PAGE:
Sunny Tong, Save the Children's marketing and PR manager in Hong Kong, told me, "Child pornography is a crime. In the case quoted in your email, we advise any visitor to Thailand who sees evidence of a crime against children – including child pornography on sale – should contact the police and contact their embassy. People can also help by getting involved in campaigns against child pornography and trafficking like ECPAT."

I did also contact ECPAT, a global network working for the protection of children, and received a response from ECPAT's public education and communications officer saying, “We are indeed acutely aware of the situation and related article.”

ECPAT promised to follow up with comments on the issues and their input will be added to this post in due time. Similarly if the other organizations I reached out to get back to me then I will include their comments. My main aim here, however, has been to get this post published before people start acting or speaking on impulse.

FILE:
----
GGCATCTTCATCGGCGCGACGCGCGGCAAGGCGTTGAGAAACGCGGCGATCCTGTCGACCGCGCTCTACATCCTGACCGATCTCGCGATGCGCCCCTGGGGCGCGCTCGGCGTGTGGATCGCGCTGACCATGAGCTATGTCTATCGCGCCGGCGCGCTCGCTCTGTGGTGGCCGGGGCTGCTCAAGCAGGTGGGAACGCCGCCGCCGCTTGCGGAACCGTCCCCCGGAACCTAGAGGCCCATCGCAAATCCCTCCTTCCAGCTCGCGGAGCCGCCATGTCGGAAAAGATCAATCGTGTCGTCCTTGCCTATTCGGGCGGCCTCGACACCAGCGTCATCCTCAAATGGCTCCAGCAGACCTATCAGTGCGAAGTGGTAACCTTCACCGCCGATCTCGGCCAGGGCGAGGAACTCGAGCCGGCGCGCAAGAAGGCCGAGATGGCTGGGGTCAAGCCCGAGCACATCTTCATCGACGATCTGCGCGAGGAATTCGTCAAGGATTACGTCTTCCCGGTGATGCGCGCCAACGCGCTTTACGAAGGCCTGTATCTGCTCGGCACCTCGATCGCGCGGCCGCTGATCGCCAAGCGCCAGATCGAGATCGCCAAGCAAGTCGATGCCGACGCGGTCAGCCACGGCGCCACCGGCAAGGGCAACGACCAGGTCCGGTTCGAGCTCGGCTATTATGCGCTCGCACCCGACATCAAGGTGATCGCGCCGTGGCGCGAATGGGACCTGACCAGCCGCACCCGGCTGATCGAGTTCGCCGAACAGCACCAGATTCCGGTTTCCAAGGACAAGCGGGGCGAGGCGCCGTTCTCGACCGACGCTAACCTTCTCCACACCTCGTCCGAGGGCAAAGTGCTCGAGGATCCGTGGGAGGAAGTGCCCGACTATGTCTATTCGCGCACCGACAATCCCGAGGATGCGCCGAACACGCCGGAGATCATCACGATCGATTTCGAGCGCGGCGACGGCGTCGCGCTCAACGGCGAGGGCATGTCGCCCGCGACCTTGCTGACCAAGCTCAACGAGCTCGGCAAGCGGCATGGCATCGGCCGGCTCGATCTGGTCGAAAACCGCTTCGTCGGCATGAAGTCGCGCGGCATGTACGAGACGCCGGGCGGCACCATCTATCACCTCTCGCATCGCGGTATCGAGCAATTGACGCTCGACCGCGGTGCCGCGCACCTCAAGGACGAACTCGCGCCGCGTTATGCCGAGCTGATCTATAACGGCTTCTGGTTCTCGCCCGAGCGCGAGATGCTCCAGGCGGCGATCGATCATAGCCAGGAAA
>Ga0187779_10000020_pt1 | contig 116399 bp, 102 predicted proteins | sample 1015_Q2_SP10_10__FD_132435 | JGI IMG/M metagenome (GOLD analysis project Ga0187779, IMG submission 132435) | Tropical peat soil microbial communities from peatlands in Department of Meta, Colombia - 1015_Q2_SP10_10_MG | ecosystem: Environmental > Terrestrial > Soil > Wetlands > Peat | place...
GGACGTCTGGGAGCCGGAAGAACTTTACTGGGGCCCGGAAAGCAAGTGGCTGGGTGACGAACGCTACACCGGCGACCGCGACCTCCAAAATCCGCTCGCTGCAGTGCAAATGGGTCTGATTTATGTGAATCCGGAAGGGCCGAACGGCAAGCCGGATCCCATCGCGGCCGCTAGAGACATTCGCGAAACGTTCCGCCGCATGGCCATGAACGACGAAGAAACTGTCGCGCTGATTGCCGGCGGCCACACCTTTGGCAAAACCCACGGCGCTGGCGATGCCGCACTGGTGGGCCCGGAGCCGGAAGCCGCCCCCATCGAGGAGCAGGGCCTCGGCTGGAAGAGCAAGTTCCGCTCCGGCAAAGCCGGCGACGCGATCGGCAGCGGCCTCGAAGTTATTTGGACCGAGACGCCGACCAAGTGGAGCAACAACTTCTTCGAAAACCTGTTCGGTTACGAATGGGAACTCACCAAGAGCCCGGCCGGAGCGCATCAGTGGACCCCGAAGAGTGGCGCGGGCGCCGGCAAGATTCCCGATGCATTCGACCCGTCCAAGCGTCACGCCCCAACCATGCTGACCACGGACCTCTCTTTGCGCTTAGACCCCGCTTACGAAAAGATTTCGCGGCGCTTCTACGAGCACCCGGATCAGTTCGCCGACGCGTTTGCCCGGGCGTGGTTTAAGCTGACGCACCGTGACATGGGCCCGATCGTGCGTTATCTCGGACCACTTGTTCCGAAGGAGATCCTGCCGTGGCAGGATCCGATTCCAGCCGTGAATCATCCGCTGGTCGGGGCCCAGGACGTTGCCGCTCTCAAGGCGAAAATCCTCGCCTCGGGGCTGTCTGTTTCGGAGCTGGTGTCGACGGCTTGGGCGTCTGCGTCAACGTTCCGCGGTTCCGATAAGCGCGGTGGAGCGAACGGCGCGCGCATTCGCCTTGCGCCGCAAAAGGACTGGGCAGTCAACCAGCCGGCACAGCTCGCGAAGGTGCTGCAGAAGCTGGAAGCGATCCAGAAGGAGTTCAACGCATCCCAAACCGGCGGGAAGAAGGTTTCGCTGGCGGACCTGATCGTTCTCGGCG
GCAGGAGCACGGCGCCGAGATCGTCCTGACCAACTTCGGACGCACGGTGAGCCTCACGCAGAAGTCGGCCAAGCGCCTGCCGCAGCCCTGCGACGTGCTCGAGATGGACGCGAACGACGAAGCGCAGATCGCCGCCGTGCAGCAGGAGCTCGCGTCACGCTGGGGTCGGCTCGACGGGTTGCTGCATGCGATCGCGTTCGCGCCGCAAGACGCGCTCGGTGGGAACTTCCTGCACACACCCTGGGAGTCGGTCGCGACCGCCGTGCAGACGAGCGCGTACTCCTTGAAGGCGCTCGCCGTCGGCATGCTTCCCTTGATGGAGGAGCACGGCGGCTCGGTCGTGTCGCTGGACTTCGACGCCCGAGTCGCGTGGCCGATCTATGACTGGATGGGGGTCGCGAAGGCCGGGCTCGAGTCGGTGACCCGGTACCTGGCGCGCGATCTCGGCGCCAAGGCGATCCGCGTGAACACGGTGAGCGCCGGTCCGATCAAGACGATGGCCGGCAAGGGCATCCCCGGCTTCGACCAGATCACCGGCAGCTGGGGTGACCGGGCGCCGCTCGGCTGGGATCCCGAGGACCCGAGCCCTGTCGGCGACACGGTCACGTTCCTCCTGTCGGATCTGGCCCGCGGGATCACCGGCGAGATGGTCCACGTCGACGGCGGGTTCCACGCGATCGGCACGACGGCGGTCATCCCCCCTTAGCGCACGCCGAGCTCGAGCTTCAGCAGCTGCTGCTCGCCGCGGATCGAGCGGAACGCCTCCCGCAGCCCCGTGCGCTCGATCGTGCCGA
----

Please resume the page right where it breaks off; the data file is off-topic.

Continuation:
In the mean time, what are these groups doing about this issue? Keep in mind that some of these are large INGOs, and so some of their responses are a little generic at times, but still, at least they have responded.

“For long term, Plan Thailand is working with Child Protection Partnership under the support of IICRD [International Institute for Child Rights and Development] to develop child protection in ICT curricula for schools and for communities, and also working with the policy-working group to provide recommendations on ICT policy, particularly on child protection,” added K. Chariya.

"We work directly with children, families and communities at risk, right now in Chiang Rai, expanding to Chiang Mai, to raise their awareness on how to protect children from sexual exploitation, as well as help create livelihoods for the parents,” she said.

“We work with the children themselves in a preventative approach to involve them in peer education activities to affirm positive views of children and highlight risks to physical safety and dignity. Children have supported each other in reporting on situations where pornography is being shown to children or where children have been approached for sexual acts,” said Gray from World Vision.